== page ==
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Statement by President Barroso on the euro area sovereign bond markets

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Developments in the sovereign bond markets of Italy and Spain are a cause of deep concern. These developments are clearly unwarranted on the basis of economic and budgetary fundamentals in these two Member States and the steps that they are taking to reinforce those fundamentals. In fact, the tensions in bond markets reflect a growing concern among investors about the systemic capacity of the euro area to respond to the evolving crisis.


The systemic nature of the sovereign debt crisis was recognised by the Heads of State and Government of the euro area at their meeting of 21 July. At that meeting, a unique solution for the crisis in Greece was found involving a partnership between the official and private creditors, but it was agreed that private sector involvement would not be a standard feature of the euro area’s crisis management. Agreement was also reached on ground-breaking measures that will reinforce the euro area’s systemic response to the crisis by enhancing the effectiveness of the European Financial Stability Facility (EFSF), by reforming euro area governance structures and by adapting our working methods to the needs of crisis management with each institution playing its part. It is essential, therefore, that we move forward rapidly with the implementation of all of that has been agreed by the Heads of State and Government and send an unambiguous signal of the euro area’s resolve to address the sovereign debt crisis with the means commensurate with the gravity of the situation.


The necessary technical work to implement the measures agreed on 21 July is already underway and will be completed as a matter of urgency. The Commission services are actively supporting the Member States in this technical work. Implementation of some of these measures will also require actions by national parliaments and today I am writing to the Heads of State and Government urging them to ensure that these actions are taken without delay.


Brussels, 3rd August 2011


Dear Colleagues,


Developments in the sovereign bond markets of Italy, Spain and other euro area Member States are a cause of deep concern. Though these developments are clearly unwarranted on the basis of economic and budgetary fundamentals and the recent efforts of these Member States, they reflect a growing scepticism among investors about the systemic capacity of the euro area to respond to the evolving crisis. Markets remain to be convinced that we are taking the appropriate steps to resolve the crisis.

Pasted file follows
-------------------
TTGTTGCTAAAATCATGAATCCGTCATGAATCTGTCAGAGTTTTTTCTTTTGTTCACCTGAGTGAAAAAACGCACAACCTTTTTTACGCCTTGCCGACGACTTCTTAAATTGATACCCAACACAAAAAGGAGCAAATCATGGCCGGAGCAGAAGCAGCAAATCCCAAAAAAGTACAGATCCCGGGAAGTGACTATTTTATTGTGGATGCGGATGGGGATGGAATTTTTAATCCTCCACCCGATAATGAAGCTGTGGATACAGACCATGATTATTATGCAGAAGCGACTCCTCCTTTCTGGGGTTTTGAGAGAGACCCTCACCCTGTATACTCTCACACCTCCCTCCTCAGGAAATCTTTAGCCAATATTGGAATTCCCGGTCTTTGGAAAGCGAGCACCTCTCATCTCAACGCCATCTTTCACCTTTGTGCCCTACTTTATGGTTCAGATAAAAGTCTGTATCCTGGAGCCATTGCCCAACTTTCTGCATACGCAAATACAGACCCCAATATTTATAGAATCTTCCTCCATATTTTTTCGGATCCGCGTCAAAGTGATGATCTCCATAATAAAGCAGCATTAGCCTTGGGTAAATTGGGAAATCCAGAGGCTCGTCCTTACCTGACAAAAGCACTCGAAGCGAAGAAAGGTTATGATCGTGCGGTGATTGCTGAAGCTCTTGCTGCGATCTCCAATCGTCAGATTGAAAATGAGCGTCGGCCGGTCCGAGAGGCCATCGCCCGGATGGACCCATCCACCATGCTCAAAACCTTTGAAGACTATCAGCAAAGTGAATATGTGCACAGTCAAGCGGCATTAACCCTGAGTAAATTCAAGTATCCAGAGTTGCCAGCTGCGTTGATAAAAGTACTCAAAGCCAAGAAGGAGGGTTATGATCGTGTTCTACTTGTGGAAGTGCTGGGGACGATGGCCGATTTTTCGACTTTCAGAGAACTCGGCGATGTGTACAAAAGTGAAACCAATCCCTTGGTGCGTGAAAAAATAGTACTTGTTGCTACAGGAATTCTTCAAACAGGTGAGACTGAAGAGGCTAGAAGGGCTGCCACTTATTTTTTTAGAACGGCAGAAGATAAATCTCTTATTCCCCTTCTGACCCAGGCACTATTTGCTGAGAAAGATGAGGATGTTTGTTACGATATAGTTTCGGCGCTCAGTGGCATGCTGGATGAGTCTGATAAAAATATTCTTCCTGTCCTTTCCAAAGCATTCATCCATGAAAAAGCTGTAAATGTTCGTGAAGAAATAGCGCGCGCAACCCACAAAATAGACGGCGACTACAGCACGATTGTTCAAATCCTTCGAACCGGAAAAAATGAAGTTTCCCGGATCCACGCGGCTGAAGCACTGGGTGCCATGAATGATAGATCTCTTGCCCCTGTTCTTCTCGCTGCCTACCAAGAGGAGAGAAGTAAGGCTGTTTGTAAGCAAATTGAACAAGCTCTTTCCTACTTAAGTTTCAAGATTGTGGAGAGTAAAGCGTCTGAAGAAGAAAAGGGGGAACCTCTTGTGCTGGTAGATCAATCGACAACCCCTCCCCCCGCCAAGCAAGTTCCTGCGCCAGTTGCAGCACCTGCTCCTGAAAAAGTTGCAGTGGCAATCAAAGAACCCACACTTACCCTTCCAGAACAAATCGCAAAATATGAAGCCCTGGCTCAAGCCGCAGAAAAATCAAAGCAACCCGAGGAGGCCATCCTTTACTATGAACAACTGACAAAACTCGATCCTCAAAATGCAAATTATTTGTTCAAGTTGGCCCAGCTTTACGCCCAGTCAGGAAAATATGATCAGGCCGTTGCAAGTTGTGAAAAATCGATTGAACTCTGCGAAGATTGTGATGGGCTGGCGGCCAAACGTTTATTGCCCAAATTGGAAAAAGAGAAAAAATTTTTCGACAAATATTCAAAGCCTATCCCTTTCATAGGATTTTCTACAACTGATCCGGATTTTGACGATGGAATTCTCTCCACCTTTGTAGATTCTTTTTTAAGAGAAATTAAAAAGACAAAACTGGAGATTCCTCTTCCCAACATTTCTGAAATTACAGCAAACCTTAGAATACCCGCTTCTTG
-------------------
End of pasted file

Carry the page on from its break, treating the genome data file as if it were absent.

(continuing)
The 21st of July bold decisions on the Greek package and the increased flexibility of the EFSF (precautionary use, recapitalisation of banks and intervention in secondary bond markets), are not having their intended effect on the markets. Markets highlight, among other reasons, the global economic uncertainties due to both economic growth and the protracted decision on budgetary adjustments in the US but, first and foremost, the undisciplined communication and the complexity and incompleteness of the 21st July package.


Whatever the factors behind the lack of success, it is clear that we are no longer managing a crisis just in the euro-area periphery. Euro-area financial stability must be safeguarded, with all EU institutions playing their part with the full backing of euro area Member States. We need also to consider how to further improve the effectiveness of both the EFSF and the ESM in order to address the current contagion.


Concretely, I would like to call on you to accelerate the approval procedures for the implementation of these decisions so as to make the EFSF enhancements operational very soon. These changes should also avoid introducing excessive constraints in terms of either additional conditionality or collateralisation of EFSF lending. I trust that governments and national Parliaments will rapidly approve these decisions necessary to improve the EFSF flexibility.


I also take the opportunity to urge a rapid re-assessment of all elements related to the EFSF, and concomitantly the ESM, in order to ensure that they are equipped with the means for dealing with contagious risk.


Finally the Commission stands ready to contribute to the improvement of working methods and crisis management in the euro area.


Yours faithfully,


José Manuel BARROSO


 


 

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